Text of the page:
One of the many highlights on the album is Joe Jackson's "Real Men," from Night and Day. "Doing that song brought up a lot of questions in me," Amos elaborates. "In the past, what have I considered a powerful man? The word 'power' has to be redefined for me. It has really started to shift since I became a mother. The definition of a powerful man now is someone that I would leave my daughter with and be able to turn my back on for a minute. And there are men that I know that I would not leave her with. Not because they are child molestors. It is just that they are not psychically safe."

Although she knew she wanted to do this particular kind of concept album, she initially had a hard time finding her way into this project. "With my own songs I have the key to get in the door, I have the DNA, it is going to match up," she says. "With these I clearly did not have it. I could not find it at first."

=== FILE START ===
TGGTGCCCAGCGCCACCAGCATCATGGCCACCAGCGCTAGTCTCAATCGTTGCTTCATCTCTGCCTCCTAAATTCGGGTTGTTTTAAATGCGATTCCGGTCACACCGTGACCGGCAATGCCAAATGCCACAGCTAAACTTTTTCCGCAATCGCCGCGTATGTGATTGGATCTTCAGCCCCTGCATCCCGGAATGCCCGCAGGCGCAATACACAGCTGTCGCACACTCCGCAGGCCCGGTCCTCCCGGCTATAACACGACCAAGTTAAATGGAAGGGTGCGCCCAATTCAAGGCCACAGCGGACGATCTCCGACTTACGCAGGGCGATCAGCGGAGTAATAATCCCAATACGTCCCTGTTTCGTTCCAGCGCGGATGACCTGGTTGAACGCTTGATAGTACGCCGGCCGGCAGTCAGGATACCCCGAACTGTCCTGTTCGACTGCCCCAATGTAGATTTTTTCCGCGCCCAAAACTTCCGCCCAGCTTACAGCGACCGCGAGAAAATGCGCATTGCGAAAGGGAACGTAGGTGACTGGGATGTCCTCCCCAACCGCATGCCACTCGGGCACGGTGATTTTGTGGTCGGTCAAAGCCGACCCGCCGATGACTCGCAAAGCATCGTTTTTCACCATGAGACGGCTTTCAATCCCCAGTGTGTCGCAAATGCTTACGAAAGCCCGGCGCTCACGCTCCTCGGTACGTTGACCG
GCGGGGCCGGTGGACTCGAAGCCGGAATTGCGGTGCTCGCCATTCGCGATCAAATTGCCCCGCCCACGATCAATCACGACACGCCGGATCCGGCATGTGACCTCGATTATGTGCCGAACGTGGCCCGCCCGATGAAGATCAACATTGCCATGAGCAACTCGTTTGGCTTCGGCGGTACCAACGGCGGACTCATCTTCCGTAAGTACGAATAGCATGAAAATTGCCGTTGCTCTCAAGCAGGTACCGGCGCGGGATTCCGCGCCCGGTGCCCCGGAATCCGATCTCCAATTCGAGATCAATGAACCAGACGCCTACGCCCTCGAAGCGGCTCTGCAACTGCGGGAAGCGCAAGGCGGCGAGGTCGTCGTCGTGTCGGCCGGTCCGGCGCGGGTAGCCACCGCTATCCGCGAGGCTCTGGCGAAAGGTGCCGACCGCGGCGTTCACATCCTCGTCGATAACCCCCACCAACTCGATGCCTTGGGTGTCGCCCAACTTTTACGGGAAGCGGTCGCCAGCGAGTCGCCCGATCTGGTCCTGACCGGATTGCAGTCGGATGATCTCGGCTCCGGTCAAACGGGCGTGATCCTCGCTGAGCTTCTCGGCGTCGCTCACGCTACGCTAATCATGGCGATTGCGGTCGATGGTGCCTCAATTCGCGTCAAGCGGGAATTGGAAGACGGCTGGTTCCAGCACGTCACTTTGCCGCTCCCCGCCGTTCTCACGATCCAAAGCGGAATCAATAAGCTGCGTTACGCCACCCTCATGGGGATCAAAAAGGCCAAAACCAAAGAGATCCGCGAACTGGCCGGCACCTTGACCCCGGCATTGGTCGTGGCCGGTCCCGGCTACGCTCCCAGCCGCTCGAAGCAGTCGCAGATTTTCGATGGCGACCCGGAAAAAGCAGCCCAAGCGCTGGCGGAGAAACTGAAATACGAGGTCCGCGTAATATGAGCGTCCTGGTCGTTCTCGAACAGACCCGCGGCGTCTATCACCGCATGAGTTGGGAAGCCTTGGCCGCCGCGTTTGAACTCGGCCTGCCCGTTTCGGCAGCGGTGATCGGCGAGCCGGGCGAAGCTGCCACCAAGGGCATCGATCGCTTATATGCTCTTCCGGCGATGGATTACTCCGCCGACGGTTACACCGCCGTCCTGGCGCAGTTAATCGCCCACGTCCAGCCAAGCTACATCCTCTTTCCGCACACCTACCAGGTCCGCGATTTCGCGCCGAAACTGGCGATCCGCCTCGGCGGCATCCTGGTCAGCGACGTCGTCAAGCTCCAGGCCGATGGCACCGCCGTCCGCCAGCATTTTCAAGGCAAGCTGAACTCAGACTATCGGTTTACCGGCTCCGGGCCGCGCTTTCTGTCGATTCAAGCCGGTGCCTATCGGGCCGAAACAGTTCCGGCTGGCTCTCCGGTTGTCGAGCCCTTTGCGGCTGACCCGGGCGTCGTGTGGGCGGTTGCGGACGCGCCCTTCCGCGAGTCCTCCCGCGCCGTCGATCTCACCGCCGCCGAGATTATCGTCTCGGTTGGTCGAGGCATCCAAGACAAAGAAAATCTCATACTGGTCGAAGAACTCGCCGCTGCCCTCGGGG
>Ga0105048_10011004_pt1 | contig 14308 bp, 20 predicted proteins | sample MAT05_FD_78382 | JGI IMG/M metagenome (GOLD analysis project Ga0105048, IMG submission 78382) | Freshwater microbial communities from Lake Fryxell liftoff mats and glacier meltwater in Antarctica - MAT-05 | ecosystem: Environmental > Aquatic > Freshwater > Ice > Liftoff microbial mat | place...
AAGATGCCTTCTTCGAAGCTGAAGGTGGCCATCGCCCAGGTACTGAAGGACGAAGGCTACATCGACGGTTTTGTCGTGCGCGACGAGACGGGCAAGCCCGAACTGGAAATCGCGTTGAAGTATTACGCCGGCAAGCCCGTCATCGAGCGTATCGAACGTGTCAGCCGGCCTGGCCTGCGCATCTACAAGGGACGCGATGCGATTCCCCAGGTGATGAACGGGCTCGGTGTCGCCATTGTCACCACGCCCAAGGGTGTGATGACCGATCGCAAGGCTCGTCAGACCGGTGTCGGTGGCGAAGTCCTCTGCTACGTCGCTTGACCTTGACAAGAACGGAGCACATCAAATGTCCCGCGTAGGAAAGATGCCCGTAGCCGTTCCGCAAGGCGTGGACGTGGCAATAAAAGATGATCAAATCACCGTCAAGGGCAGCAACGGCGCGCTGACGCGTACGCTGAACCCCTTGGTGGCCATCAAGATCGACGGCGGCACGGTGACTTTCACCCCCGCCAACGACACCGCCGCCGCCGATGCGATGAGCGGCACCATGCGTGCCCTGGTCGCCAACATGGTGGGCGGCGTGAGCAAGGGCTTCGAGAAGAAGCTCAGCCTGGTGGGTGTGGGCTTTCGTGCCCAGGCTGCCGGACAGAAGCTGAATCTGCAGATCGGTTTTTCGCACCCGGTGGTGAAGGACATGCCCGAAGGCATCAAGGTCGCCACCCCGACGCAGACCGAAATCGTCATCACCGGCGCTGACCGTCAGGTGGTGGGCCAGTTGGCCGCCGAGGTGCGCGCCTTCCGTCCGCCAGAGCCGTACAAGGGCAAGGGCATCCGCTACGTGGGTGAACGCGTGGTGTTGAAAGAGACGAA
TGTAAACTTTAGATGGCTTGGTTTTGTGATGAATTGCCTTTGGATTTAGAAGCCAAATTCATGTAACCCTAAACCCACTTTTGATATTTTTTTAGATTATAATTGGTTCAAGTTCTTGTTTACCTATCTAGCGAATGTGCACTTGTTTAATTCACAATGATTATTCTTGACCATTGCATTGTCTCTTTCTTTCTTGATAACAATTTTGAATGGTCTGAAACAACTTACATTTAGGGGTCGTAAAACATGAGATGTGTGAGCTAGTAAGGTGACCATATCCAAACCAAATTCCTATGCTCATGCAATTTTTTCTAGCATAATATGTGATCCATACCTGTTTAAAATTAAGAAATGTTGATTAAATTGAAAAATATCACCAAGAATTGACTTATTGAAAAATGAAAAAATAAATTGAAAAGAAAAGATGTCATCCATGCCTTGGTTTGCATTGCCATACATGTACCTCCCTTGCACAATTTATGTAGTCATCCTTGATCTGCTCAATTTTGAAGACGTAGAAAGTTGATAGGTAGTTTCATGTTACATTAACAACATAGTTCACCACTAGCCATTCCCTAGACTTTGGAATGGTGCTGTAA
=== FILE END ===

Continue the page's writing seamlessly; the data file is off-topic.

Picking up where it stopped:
"Happiness is a Warm Gun" had been "circling around" Amos for a long time. The male musicians that she worked with while making the album found out additional information about this specific tune that proved helpful. First, they discovered that Lennon had seen an ad for guns years before that upset him, never knowing that one would ultimately kill him.

What also came to light was the fact that in the early morning hours of the same day that Mark David Chapman killed Lennon, he phoned for a call girl. The service that he asked her to perform proved to be Amos' entry point into the album. "He asked her to just be silent as his psyche was exploding and detonating," she says. "That took me to 'Enjoy the Silence,' but it took me back to a further bloodline, which was 'Silent All These Years.' I immediately had my entry point. I thought of 'Happiness is a Warm Gun' as the call girl on the record."